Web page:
Unfortunately, there have been some issues (that Ivory Tower is actively attempting to fix) that can really hamper your overall experience, depending on how seriously you view them. For one, the A.I. can be overly hostile in the later stages of the game, using incredibly underhanded tactics and outright slamming into you at high-speeds to leave you in their dust. This can be a headache for those of you who pride yourself on clean lines and a spotless driving record. There are also reports floating around the web of individuals who were disrespected by the title’s PVP events, causing them to take 3rd or 4th place when they were clearly leading the pack across the finish line. Some of these PVP events have been hard to come by, causing players to sit and wait agonizingly long time periods just to find or participate in matches. These issues are unfortunate, and they mar an otherwise fantastic effort and release from Ivory Tower. Luckily, these are the types of issues that can usually be fixed “after the fact,” so hopefully developers will take gamer’s pleas to heart and get them remedied ASAP.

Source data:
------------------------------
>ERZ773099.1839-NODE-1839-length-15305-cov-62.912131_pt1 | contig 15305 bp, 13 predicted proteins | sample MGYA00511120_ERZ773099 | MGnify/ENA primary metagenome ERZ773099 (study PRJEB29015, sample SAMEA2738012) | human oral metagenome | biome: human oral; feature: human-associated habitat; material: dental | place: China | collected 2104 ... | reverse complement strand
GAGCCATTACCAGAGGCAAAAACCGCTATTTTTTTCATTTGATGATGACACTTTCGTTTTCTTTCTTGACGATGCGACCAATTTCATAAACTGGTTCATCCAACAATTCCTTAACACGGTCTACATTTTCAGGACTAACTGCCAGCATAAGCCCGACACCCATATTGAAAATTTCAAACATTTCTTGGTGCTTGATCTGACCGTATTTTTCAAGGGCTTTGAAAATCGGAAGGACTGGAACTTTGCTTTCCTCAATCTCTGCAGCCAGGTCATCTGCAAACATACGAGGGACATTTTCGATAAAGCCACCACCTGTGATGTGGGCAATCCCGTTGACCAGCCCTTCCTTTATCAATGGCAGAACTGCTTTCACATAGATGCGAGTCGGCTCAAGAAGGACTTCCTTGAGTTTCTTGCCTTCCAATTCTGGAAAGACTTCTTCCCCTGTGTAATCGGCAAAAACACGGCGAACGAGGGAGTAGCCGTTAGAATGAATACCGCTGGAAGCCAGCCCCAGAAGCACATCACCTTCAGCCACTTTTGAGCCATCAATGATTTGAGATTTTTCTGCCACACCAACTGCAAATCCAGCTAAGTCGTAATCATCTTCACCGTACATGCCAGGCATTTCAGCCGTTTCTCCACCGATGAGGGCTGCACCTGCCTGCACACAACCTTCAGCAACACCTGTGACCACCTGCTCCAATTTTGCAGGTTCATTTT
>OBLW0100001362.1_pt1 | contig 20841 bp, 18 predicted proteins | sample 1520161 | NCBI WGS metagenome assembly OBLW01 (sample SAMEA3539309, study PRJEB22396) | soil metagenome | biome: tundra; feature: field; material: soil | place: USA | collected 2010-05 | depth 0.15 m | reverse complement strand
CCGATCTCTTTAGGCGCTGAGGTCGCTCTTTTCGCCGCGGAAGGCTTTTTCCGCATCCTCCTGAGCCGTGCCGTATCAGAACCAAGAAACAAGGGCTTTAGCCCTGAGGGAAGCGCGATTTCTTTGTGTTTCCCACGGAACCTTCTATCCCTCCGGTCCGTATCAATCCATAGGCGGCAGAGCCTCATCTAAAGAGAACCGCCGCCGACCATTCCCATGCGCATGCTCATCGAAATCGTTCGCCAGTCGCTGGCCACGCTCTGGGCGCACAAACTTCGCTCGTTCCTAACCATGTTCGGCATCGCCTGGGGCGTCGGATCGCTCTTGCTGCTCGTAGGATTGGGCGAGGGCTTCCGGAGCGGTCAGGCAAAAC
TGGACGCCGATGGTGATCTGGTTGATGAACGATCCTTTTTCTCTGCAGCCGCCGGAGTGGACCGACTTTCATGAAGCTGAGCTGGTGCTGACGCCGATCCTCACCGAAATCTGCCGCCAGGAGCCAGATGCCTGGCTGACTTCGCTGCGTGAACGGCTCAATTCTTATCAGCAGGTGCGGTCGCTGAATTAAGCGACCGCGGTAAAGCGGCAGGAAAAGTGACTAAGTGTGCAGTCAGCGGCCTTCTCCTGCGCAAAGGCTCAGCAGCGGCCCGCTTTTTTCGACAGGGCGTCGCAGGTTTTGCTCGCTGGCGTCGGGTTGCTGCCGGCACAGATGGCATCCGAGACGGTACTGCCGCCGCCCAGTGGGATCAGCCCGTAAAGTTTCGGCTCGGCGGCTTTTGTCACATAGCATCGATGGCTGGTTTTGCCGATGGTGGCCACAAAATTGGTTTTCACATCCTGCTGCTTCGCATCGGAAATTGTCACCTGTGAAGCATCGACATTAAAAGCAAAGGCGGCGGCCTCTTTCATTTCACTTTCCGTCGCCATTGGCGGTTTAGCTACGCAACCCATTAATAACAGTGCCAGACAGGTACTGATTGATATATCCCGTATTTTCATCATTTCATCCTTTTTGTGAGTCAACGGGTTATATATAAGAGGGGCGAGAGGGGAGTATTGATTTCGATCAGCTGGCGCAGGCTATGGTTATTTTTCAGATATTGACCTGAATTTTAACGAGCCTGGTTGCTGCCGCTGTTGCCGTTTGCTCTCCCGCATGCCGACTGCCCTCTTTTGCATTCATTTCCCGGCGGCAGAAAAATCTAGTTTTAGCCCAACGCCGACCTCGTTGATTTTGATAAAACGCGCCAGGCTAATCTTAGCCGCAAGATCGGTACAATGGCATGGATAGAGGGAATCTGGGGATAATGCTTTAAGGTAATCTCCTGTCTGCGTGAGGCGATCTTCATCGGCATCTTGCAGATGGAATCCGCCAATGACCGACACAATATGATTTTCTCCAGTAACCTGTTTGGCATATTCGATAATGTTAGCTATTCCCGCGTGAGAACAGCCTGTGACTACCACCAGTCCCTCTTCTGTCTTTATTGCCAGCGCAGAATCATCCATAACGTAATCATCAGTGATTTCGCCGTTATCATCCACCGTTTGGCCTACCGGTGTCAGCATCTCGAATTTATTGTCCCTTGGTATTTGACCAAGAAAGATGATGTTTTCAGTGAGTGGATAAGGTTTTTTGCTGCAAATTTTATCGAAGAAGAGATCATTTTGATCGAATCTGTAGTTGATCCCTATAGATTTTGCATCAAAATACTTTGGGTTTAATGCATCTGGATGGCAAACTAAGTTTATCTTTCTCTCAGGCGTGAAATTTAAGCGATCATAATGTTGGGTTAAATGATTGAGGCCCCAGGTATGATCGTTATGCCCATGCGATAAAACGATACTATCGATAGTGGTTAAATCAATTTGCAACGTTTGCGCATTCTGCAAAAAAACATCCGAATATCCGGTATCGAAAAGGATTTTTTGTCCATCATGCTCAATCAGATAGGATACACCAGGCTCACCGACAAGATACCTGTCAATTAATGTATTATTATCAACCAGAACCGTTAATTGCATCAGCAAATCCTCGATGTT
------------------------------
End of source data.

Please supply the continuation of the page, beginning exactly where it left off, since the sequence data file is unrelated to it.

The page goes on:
The Crew may have some questionable gameplay ticks (although I have not personally experienced many of them) and it may not look as flashy as some of the other racers currently on the market, but it makes up for it by providing a seemingly endless and overwhelming amount of content. Find some friends with this release and you’ll amplify that content ten fold. It’s definitely a more enjoyable experience if you have a few buddies that you can race along with, but even solo this release offers an intense amount of racing goodness for the price. With some games now-a-days it’s hard to gauge if the $60 price tag is worth the short campaign. If you’re a racing fanatic, specifically arcade racing, then dropping your hard earned cash on The Crew is an easy decision considering how massive the world is, paired with just how many races, side quests, events, collectibles, and multiplayer missions are available.